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1990s, 2000s, 2010s, Dance Music, Drum 'n' Bass, Electronic, Hip-Hop, House, Live Music, Pop, Rock, Techno, Toronto Rave

Then & Now: The Guvernment complex

March 7, 2015

All photos in the gallery by Tobias Wang of Visualbass Photography.

After almost two decades of hosting the world’s biggest DJs, alongside some of Toronto’s finest, Canada’s largest nightclub recently closed doors to make way for condo development on the waterfront. With the participation of some of The Guv’s key players, Then & Now delves deep to tell the exhaustive story of a club that mirrors – and contributed greatly to – electronic music’s evolution. Rave on.


Club: The Guvernment complex, 132 Queens Quay East

Years in operation: 1996 – 2015

History: Charles Khabouth has been mentioned throughout the Then & Now series as his influence in Toronto nightlife is widely felt. Khabouth’s earliest nightclubs, Club Z on St. Joseph and Stilife on Richmond, were pioneering in very different ways. Early in 1996, he began work on a wildly ambitious project, one so successful that it would both cement Toronto’s reputation as an international clubbing destination, and anchor Khabouth’s ever-expanding business empire. But things could have turned out very differently.

In the mid ‘90s, the stretch of our waterfront near Queens Quay and Jarvis was still fairly isolated and industrial. A stone’s throw from Lake Shore Boulevard, it held factories, parking lots and stretches of open space. Condos did not dominate the landscape.

The 60,000 square foot space at 132 Queens Quay East had housed large clubs in its recent past. From 1984 to late 1985, it had been home to the Assoon brothers’ innovative Fresh Restaurant and Nightclub. For the next decade, it was the location of popular club RPM and its sister concert space, the Warehouse.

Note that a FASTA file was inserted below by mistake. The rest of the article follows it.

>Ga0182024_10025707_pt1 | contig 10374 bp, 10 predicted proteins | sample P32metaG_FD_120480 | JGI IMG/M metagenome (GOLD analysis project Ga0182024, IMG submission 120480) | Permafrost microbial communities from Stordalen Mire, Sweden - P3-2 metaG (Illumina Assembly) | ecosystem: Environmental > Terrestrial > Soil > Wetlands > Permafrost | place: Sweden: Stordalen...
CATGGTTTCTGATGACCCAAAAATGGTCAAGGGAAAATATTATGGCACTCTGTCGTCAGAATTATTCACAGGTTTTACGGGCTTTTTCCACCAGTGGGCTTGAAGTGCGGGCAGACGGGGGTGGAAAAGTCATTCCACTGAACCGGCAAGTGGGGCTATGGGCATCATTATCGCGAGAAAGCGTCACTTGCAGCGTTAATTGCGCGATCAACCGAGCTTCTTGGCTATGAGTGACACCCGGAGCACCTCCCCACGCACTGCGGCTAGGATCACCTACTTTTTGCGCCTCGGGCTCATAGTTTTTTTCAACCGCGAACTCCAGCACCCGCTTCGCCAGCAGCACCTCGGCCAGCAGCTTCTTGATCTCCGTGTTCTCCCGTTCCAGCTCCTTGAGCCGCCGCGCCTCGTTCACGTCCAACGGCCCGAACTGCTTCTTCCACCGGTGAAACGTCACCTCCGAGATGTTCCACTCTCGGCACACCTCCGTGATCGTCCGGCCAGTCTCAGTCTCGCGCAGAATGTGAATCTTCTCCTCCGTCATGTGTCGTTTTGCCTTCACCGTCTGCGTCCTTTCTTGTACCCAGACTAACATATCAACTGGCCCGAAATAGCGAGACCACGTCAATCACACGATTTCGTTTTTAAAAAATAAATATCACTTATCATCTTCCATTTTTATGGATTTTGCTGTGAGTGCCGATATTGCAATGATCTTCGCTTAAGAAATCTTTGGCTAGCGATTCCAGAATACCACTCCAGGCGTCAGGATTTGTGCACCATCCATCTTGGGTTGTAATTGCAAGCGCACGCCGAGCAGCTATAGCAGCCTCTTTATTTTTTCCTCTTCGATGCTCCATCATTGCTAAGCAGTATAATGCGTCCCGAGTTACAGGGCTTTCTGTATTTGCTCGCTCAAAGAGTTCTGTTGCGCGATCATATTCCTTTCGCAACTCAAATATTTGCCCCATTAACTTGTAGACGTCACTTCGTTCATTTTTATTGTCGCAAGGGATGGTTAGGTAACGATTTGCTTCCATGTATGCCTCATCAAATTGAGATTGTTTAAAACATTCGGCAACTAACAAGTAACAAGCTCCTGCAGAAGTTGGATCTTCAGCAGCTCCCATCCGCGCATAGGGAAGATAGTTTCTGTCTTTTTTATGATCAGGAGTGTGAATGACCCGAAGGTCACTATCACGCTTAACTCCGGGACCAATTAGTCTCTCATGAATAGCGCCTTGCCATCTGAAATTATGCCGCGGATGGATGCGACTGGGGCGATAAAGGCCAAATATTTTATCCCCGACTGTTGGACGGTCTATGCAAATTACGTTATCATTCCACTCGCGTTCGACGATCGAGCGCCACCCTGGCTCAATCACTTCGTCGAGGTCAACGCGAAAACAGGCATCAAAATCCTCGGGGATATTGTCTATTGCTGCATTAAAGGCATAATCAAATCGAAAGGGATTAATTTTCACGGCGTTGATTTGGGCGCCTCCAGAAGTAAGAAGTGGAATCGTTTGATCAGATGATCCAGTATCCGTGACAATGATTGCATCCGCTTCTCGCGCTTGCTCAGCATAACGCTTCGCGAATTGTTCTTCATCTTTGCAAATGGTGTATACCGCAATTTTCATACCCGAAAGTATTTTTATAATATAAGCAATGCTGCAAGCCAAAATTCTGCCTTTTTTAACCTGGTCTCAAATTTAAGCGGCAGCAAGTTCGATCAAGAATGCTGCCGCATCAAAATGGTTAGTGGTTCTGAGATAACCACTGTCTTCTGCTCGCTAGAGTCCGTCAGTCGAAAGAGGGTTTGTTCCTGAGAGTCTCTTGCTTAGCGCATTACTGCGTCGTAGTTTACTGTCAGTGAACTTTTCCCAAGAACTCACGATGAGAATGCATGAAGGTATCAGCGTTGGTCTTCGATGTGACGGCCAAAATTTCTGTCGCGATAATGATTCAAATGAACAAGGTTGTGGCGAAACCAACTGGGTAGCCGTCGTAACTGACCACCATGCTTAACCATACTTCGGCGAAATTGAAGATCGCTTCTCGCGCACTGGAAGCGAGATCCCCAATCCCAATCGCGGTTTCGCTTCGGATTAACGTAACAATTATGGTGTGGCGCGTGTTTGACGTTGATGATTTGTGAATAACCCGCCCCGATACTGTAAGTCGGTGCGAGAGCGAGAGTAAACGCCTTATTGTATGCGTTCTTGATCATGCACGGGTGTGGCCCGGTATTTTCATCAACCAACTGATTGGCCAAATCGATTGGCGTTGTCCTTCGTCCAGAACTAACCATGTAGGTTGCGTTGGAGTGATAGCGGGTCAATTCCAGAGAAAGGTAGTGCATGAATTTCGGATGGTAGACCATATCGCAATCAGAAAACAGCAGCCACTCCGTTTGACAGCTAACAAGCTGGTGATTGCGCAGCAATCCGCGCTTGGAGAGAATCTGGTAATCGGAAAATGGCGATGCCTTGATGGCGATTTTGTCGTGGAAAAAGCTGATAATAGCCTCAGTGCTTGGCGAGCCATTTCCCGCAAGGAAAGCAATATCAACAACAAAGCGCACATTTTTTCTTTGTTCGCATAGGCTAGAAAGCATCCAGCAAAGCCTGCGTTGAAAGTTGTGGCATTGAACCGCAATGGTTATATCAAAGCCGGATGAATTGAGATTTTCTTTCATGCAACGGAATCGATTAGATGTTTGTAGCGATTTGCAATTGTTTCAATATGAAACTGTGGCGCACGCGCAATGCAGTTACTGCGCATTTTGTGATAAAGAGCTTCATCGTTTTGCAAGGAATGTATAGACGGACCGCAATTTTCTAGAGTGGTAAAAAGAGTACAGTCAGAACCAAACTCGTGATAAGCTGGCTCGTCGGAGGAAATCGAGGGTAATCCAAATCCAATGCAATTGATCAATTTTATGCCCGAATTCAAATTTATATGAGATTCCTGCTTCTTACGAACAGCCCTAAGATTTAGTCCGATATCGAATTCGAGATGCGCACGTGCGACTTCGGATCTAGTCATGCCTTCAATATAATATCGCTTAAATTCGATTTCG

When Khabouth took over the building on January 1, 1996 he couldn’t have known that he had almost eight months of renovating ahead. But he did know that he had to compete with Toronto’s then-booming, highly concentrated Entertainment District.

“I thought, ‘How am I going to compete with 50 nightclubs side-by-side downtown?’ Khabouth tells me during an expansive interview. “Kids would go to the one area and bop around all night long. I realized I had to do a multi-room venue or I had no hope in hell. That’s why I created five venues under one roof, plus the Warehouse, which really was a warehouse.” Continue Reading…

1990s, Alternative, Dance Music, Electronic, Gay, Hip-Hop, House, New Wave, Rave, Rock, Techno

Then & Now: Go-Go

November 18, 2014
Go-Go GTO ___ Go-Go-Ad-1992

Image from a Go-Go newspaper ad, circa 1992. Courtesy of Cheryl Butson.


Article originally published February 12, 2013 by The Grid online (

The Ballinger brothers – owners of clubs including the Big Bop and Boom Boom Room – were not known for creating sophisticated spots. That changed with the chic, tri-level super-club that brought long line-ups to the Entertainment District in the early 1990s.


Club: Go-Go, 250 Richmond St. W.

Years in operation: 1990-1993

History: Though based in Toronto for less than a decade, the brothers Ballinger made a long-lasting impression. The “Rock ‘n’ Roll Farmers” from Dundalk were entrepreneurs who’d originally opened a variety of venues in Cambridge, Ontario in the late 1970s.

In 1986, Lon, Stephen, Doug, and Peter Ballinger opened the multi-leveled Big Bop club at Queen and Bathurst. The wildly popular hangout would anchor the southeast corner for over two decades, and was the cornerstone of the club empire the Ballingers would build. Their Boom Boom Room, opened at Queen and Palmerston in 1988, was much smaller in size, but was trendsetting with its mix of rock, alternative, house, and queer nights. With a few years’ experience in T.O. and a staff that was willing and able to bounce between venues, the Ballingers soon set their sites on 250 Richmond St. W. for an ambitious new venture.